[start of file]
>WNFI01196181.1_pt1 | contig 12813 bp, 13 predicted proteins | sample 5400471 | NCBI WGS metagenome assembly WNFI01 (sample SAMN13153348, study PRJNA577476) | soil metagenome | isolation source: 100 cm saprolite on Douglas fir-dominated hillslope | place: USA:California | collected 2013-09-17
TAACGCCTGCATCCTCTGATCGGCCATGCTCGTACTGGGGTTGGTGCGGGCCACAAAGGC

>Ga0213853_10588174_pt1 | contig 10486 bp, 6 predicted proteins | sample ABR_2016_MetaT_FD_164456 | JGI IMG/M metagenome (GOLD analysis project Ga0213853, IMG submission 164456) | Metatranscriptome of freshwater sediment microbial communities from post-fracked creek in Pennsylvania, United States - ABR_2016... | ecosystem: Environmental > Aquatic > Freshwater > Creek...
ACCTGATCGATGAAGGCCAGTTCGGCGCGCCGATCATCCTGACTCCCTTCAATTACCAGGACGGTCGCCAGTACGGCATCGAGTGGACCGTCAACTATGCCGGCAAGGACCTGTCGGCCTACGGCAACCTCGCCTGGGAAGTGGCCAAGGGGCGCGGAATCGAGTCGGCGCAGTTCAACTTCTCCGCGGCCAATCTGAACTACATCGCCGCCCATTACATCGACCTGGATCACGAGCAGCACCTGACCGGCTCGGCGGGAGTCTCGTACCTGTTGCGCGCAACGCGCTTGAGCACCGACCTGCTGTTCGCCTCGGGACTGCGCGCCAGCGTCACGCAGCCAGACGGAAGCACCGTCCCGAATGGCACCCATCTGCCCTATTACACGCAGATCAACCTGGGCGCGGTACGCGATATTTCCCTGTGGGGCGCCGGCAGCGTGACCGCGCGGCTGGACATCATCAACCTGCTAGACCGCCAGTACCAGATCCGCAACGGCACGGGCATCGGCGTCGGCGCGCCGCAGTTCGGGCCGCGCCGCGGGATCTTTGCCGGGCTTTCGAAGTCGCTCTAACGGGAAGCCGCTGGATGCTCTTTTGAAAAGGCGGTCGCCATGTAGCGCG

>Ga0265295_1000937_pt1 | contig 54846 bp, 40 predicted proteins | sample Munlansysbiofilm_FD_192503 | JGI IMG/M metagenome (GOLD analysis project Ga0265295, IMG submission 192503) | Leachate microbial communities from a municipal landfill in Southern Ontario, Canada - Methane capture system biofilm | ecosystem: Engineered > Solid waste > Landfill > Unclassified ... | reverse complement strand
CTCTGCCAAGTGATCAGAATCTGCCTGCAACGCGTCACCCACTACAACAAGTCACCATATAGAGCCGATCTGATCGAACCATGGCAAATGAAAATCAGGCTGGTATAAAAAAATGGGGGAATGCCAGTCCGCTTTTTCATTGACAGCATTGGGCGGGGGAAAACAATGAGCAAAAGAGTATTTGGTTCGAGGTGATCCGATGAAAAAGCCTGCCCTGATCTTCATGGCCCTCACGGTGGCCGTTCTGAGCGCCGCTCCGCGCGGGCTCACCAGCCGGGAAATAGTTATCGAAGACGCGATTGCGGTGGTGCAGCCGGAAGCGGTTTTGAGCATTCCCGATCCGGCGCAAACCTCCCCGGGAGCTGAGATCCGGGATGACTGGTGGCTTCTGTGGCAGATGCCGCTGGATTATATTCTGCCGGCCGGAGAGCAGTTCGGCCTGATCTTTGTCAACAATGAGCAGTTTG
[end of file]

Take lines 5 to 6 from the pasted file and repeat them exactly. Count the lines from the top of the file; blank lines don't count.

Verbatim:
>Ga0265295_1000937_pt1 | contig 54846 bp, 40 predicted proteins | sample Munlansysbiofilm_FD_192503 | JGI IMG/M metagenome (GOLD analysis project Ga0265295, IMG submission 192503) | Leachate microbial communities from a municipal landfill in Southern Ontario, Canada - Methane capture system biofilm | ecosystem: Engineered > Solid waste > Landfill > Unclassified ... | reverse complement strand
CTCTGCCAAGTGATCAGAATCTGCCTGCAACGCGTCACCCACTACAACAAGTCACCATATAGAGCCGATCTGATCGAACCATGGCAAATGAAAATCAGGCTGGTATAAAAAAATGGGGGAATGCCAGTCCGCTTTTTCATTGACAGCATTGGGCGGGGGAAAACAATGAGCAAAAGAGTATTTGGTTCGAGGTGATCCGATGAAAAAGCCTGCCCTGATCTTCATGGCCCTCACGGTGGCCGTTCTGAGCGCCGCTCCGCGCGGGCTCACCAGCCGGGAAATAGTTATCGAAGACGCGATTGCGGTGGTGCAGCCGGAAGCGGTTTTGAGCATTCCCGATCCGGCGCAAACCTCCCCGGGAGCTGAGATCCGGGATGACTGGTGGCTTCTGTGGCAGATGCCGCTGGATTATATTCTGCCGGCCGGAGAGCAGTTCGGCCTGATCTTTGTCAACAATGAGCAGTTTG